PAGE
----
I’ve been feeling sad and tired but my doctor doesn’t think I’m depressed. What else could it be?


Recently I’ve been feeling sad and tired. My doctor doesn’t think I’m depressed, but I know something’s not right. What could it be?


Doctors typically define diseases by how they appear in their most extreme form. I call it the “tip of the iceberg” phenomenon. For example, you don’t have diabetes until your blood sugar reaches a certain level. You don’t have lupus until you have a certain combination of symptoms, physical examination and laboratory abnormalities. The same with multiple sclerosis.

Yet lots of people have “pre-diabetes”: Their blood sugar levels are not high enough to qualify for the diagnosis of diabetes, but they have a higher risk than those without “pre-diabetes” to develop the disease in the future. And many people have illnesses with some feature of lupus or multiple sclerosis. Sometimes they go on to develop the full-blown disease, and sometimes not.

The same is true with depression. In between a state of positive well-being and full-blown major depression lies a large gray area of persistent negative mood. A newly emerging term for this gray area is “almost depression.”

If you are almost depressed, you experience some symptoms of clinical depression, but your symptoms are not intense, frequent or persistent enough to be diagnosed as major depression. Still, these symptoms negatively impact your quality of life. And they affect your mood, perception, thought processes, emotions, physical condition, motivation, work performance and social life. Almost depression is not something you can simply “snap out of.”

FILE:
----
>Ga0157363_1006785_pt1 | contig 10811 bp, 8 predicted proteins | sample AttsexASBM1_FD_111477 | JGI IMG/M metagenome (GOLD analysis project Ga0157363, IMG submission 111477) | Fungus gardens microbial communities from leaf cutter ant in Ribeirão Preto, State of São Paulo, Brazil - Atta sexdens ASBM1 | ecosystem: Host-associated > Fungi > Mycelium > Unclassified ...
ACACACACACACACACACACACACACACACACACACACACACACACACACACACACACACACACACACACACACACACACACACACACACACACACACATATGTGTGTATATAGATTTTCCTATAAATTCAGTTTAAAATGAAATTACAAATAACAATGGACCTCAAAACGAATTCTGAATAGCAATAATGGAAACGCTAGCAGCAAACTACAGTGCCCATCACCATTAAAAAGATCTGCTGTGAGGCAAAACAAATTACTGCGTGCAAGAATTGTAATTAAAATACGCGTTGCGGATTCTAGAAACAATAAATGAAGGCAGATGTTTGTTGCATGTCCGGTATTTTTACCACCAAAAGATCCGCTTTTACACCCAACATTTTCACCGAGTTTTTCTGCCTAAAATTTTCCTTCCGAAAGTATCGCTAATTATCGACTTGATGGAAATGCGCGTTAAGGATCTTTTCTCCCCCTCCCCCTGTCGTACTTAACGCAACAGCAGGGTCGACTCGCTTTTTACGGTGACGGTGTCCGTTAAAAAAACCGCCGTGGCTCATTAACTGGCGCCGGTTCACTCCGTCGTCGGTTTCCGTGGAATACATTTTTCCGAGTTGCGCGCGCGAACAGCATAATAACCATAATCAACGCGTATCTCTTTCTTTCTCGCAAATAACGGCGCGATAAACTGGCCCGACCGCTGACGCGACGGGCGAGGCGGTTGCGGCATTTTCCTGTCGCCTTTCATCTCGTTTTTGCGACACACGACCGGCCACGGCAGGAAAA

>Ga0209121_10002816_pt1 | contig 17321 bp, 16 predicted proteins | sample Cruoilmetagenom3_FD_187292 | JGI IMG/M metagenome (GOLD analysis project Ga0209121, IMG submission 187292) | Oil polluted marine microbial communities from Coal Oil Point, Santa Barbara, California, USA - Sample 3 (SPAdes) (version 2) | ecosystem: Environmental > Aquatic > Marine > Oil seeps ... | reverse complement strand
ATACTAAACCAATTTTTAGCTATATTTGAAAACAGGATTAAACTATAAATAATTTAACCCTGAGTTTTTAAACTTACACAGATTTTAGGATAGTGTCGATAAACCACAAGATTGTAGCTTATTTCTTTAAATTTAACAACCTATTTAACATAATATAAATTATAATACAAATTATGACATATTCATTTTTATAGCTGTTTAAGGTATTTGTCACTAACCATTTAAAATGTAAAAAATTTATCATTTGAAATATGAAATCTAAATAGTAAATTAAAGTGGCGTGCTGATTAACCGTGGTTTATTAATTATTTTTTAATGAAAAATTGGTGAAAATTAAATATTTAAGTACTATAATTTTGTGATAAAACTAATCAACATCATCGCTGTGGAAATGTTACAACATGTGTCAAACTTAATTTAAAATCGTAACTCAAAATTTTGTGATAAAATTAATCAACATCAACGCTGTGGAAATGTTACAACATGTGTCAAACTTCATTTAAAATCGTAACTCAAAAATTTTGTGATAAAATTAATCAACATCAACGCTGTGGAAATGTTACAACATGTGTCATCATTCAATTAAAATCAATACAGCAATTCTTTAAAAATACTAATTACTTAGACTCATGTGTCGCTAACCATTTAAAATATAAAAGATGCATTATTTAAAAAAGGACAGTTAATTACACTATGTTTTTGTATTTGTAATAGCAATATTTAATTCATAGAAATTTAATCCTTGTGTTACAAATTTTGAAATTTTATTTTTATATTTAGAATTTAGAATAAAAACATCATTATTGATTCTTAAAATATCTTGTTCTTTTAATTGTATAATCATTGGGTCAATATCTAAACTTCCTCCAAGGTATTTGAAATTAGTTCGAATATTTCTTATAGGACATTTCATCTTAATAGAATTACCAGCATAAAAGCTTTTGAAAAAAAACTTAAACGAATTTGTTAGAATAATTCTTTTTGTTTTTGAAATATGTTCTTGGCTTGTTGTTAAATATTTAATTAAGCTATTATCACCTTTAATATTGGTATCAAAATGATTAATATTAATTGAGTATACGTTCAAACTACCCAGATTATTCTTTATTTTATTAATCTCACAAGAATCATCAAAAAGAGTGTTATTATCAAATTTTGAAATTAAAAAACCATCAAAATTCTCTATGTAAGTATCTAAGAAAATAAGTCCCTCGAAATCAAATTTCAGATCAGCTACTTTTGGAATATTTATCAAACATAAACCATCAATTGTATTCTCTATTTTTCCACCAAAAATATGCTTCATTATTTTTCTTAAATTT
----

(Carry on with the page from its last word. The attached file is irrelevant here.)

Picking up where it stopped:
Here’s a quick quiz to help determine whether you’re almost depressed. Check all statements that describe how you’ve been feeling in the past month:

  • I’m frustrated over little things that don’t usually bother me.
  • I’ve been avoiding my friends.
  • I have not been sleeping well lately.
  • Nothing tastes very good these days.
  • I’d like to just “stop the world” and get off for a while.
  • Nothing seems very funny to me.
  • Nothing seems very interesting or exciting to me lately.
  • My fuse seems shorter than it used to be, and I get easily irritated.
  • I’m not as interested in having sex as I used to be.
  • I’d really like just to be left alone.
  • I have trouble concentrating on a book or TV show.
  • I just feel tired all the time for no reason.

If you checked off two or more statements, you may fall somewhere on the depression spectrum.

The good news is that you can get your life back. One place to start is with an informative new book called “Almost Depressed,” written by my Harvard colleagues Dr. Jefferson B. Prince and Dr. Shelley Carson. In this book, Drs. Prince and Carson discuss proven strategies to help improve your mood, renew your energy and restore your spirit. You can find more information about the book at my website, below.

If you think you might be depressed, but your doctor says you don’t meet the criteria for depression, don’t let that mean that there is nothing to be done for you. You can get help.